An estimated 5 million workers are required to wear respirators in 1.3 million workplaces throughout the United States. Respirators protect workers against insufficient oxygen environments, harmful dusts, fogs, smokes, mists, gases, vapors, and sprays. These hazards may cause cancer, lung impairment, diseases, or death. Compliance with the OSHA Respiratory Protection Standard could avert hundreds of deaths and thousands of illnesses annually.
Respirators protect the user in two basic ways. The first is by the removal of contaminants from the air. Respirators of this type include particulate respirators, which filter out airborne particles, and air-purifying respirators with cartridges/canisters which filter out chemicals and gases. Other respirators protect by supplying clean respirable air from another source. Respirators that fall into this category include airline respirators, which use compressed air from a remote source, and self-contained breathing apparatus (SCBA), which include their own air supply.
When employees must work in environments with insufficient oxygen or where harmful dusts, fogs, smokes, mists, fumes, gases, vapors, or sprays are present, they need respirators. These health hazards may cause cancer, lung impairment, other diseases, or death. Where toxic substances are present in the workplace and engineering controls are inadequate to reduce or eliminate them, respirators are necessary. Some atmospheresupplying respirators can also be used to protect against oxygen-deficient atmospheres. Increased breathing rates, accelerated heartbeat, and impaired thinking or coordination occur more quickly in an oxygen-deficient or other hazardous atmosphere. Even a momentary loss of coordination can be devastating if it occurs while a worker is performing a potentially dangerous activity such as climbing a ladder.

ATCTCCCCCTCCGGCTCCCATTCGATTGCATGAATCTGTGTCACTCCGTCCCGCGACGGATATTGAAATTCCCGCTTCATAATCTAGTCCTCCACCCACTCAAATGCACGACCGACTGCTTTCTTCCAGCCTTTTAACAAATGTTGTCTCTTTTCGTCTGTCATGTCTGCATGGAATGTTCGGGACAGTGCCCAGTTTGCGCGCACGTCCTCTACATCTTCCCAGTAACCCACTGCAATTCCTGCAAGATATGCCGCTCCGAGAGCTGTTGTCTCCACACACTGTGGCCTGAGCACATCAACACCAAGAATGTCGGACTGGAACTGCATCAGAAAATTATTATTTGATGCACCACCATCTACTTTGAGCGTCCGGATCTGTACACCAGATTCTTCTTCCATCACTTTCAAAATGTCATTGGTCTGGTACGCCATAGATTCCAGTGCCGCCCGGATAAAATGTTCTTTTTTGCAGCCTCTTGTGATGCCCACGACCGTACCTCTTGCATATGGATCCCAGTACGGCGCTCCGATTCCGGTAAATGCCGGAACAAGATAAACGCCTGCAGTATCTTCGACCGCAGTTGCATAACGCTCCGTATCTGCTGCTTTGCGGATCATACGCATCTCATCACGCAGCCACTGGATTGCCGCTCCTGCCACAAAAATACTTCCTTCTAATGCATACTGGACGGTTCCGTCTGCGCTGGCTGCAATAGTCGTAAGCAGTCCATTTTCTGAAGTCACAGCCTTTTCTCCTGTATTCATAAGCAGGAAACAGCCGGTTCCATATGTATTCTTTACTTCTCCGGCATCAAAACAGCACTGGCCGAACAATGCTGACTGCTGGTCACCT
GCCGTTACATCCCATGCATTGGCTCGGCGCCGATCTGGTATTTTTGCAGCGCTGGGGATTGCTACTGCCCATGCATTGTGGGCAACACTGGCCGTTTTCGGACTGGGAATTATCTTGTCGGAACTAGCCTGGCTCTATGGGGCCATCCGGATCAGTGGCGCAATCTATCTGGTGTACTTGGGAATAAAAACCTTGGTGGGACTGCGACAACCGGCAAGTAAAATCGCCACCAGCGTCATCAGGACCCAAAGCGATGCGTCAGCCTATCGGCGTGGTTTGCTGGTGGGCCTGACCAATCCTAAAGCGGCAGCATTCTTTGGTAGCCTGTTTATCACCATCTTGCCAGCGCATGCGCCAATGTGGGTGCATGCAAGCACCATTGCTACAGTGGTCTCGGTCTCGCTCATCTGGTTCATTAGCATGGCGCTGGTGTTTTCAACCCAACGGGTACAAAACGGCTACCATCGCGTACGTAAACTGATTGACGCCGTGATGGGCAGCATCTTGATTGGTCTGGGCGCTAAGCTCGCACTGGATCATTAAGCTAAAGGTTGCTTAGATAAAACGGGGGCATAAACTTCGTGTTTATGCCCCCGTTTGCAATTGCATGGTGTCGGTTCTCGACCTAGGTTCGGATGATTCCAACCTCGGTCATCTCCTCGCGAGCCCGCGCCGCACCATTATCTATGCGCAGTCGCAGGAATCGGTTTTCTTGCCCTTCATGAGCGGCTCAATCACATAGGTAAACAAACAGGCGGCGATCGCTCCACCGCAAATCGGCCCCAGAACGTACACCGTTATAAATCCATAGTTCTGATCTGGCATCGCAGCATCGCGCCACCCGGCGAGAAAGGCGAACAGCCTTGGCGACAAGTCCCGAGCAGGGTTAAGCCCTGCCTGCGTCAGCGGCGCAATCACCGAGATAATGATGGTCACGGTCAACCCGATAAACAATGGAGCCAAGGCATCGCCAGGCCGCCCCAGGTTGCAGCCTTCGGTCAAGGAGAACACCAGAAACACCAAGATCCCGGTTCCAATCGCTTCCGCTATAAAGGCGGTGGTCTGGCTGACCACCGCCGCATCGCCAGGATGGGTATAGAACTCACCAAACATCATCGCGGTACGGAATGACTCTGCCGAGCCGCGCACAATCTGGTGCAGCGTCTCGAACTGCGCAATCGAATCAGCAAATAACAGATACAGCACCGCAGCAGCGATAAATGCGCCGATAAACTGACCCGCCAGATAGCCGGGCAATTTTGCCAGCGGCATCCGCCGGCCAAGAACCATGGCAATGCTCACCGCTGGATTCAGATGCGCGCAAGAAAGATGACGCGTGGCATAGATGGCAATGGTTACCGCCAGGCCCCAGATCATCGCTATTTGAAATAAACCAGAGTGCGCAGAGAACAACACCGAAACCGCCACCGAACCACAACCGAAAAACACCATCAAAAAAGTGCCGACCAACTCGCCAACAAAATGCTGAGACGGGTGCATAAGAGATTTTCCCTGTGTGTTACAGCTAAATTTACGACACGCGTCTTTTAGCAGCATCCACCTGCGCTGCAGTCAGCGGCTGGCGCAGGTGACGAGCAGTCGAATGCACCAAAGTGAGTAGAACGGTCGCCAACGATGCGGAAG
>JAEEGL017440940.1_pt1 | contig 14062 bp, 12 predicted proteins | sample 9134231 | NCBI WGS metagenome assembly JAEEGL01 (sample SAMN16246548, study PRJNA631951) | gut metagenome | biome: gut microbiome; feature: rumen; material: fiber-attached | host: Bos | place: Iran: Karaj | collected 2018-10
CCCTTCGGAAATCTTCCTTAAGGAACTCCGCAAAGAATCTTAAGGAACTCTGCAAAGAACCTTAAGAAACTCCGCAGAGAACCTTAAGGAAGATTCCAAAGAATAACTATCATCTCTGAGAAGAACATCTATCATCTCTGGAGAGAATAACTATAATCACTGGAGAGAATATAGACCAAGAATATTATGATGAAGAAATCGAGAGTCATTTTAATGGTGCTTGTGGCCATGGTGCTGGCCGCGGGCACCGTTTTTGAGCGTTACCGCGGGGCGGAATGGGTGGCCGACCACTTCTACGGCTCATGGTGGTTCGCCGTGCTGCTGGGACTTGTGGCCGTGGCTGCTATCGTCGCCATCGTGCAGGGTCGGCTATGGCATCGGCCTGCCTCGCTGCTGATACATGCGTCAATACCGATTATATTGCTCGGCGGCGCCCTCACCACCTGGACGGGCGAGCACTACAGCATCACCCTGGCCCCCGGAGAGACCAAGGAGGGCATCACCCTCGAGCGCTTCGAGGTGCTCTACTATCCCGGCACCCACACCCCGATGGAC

Employees need to wear respirators whenever engineering and work practice control measures are not adequate to prevent atmospheric contamination at the worksite. Strategies for preventing atmospheric contamination may include enclosing or confining the contaminant-producing operation, exhausting the contaminant, or substituting with less toxic materials. Respirators have their limitations and are not a substitute for effective engineering and work practice controls. When it is not possible to use these controls to reduce airborne contaminants below their occupational exposure levels, such as during certain maintenance and repair operations, emergencies, or when engineering controls are being installed, respirator use may be the best or only 3 way to reduce worker exposure. In other cases, where work practices and engineering controls alone cannot reduce exposure levels to below the occupational exposure level, respirator use is essential. Where respirators are required to protect worker health, specific procedures are necessary to ensure the equipment’s effectiveness.